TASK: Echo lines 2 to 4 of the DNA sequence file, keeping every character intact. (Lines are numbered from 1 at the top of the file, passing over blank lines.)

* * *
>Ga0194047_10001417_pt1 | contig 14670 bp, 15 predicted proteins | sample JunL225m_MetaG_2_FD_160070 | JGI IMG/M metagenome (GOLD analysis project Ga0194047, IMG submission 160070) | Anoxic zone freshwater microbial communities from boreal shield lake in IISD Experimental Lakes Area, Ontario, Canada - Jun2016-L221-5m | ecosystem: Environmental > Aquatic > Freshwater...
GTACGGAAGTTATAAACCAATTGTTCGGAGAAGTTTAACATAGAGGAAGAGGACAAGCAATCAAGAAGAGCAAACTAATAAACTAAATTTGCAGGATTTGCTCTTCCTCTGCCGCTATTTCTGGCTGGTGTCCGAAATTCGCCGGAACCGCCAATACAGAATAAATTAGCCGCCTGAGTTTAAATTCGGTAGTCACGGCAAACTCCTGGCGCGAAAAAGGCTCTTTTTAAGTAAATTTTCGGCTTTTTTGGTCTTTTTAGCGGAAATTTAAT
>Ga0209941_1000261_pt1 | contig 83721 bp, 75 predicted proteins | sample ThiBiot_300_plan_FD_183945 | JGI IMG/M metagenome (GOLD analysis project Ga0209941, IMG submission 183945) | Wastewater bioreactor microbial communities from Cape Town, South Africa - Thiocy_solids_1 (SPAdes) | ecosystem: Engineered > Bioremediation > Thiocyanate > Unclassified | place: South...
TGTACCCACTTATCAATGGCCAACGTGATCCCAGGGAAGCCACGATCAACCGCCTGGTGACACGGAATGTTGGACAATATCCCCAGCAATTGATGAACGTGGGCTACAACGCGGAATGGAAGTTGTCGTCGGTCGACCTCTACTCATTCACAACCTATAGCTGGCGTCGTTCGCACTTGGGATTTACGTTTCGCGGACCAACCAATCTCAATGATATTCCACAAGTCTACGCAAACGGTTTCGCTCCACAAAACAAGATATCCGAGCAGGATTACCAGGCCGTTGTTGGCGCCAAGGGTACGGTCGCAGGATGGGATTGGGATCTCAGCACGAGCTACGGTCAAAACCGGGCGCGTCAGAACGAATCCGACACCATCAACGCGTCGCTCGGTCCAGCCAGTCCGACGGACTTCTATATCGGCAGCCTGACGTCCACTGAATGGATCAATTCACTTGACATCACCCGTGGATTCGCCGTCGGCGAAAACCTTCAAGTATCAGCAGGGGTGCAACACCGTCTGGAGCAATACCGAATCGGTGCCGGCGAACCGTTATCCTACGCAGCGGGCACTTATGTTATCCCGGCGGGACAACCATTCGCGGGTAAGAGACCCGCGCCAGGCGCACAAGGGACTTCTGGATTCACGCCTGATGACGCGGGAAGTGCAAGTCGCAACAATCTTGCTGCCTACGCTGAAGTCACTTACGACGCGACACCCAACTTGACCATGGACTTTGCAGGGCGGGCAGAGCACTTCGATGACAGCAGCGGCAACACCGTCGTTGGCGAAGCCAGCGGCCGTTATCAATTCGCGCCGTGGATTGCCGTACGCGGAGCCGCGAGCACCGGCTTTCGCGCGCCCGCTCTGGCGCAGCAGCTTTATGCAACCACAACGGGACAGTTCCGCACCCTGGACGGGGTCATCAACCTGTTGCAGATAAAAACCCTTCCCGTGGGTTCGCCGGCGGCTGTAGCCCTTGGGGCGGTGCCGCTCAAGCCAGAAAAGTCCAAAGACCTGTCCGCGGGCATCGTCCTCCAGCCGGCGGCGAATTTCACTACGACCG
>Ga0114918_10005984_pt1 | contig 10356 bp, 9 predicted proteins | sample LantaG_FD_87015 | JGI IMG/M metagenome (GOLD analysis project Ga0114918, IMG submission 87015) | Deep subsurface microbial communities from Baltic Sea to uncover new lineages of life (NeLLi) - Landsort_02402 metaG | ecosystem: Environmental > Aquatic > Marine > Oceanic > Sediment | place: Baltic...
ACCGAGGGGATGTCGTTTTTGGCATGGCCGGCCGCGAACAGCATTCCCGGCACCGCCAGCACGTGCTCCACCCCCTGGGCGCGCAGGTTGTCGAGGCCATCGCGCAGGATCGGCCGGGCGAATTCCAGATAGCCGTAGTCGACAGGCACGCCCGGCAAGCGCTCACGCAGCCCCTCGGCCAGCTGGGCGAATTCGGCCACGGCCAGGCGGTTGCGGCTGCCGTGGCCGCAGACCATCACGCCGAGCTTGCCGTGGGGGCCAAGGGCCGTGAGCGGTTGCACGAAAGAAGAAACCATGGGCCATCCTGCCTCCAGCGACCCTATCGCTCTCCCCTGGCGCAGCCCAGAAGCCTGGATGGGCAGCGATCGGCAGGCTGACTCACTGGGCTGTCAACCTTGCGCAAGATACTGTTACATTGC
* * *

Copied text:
GTACGGAAGTTATAAACCAATTGTTCGGAGAAGTTTAACATAGAGGAAGAGGACAAGCAATCAAGAAGAGCAAACTAATAAACTAAATTTGCAGGATTTGCTCTTCCTCTGCCGCTATTTCTGGCTGGTGTCCGAAATTCGCCGGAACCGCCAATACAGAATAAATTAGCCGCCTGAGTTTAAATTCGGTAGTCACGGCAAACTCCTGGCGCGAAAAAGGCTCTTTTTAAGTAAATTTTCGGCTTTTTTGGTCTTTTTAGCGGAAATTTAAT
>Ga0209941_1000261_pt1 | contig 83721 bp, 75 predicted proteins | sample ThiBiot_300_plan_FD_183945 | JGI IMG/M metagenome (GOLD analysis project Ga0209941, IMG submission 183945) | Wastewater bioreactor microbial communities from Cape Town, South Africa - Thiocy_solids_1 (SPAdes) | ecosystem: Engineered > Bioremediation > Thiocyanate > Unclassified | place: South...
TGTACCCACTTATCAATGGCCAACGTGATCCCAGGGAAGCCACGATCAACCGCCTGGTGACACGGAATGTTGGACAATATCCCCAGCAATTGATGAACGTGGGCTACAACGCGGAATGGAAGTTGTCGTCGGTCGACCTCTACTCATTCACAACCTATAGCTGGCGTCGTTCGCACTTGGGATTTACGTTTCGCGGACCAACCAATCTCAATGATATTCCACAAGTCTACGCAAACGGTTTCGCTCCACAAAACAAGATATCCGAGCAGGATTACCAGGCCGTTGTTGGCGCCAAGGGTACGGTCGCAGGATGGGATTGGGATCTCAGCACGAGCTACGGTCAAAACCGGGCGCGTCAGAACGAATCCGACACCATCAACGCGTCGCTCGGTCCAGCCAGTCCGACGGACTTCTATATCGGCAGCCTGACGTCCACTGAATGGATCAATTCACTTGACATCACCCGTGGATTCGCCGTCGGCGAAAACCTTCAAGTATCAGCAGGGGTGCAACACCGTCTGGAGCAATACCGAATCGGTGCCGGCGAACCGTTATCCTACGCAGCGGGCACTTATGTTATCCCGGCGGGACAACCATTCGCGGGTAAGAGACCCGCGCCAGGCGCACAAGGGACTTCTGGATTCACGCCTGATGACGCGGGAAGTGCAAGTCGCAACAATCTTGCTGCCTACGCTGAAGTCACTTACGACGCGACACCCAACTTGACCATGGACTTTGCAGGGCGGGCAGAGCACTTCGATGACAGCAGCGGCAACACCGTCGTTGGCGAAGCCAGCGGCCGTTATCAATTCGCGCCGTGGATTGCCGTACGCGGAGCCGCGAGCACCGGCTTTCGCGCGCCCGCTCTGGCGCAGCAGCTTTATGCAACCACAACGGGACAGTTCCGCACCCTGGACGGGGTCATCAACCTGTTGCAGATAAAAACCCTTCCCGTGGGTTCGCCGGCGGCTGTAGCCCTTGGGGCGGTGCCGCTCAAGCCAGAAAAGTCCAAAGACCTGTCCGCGGGCATCGTCCTCCAGCCGGCGGCGAATTTCACTACGACCG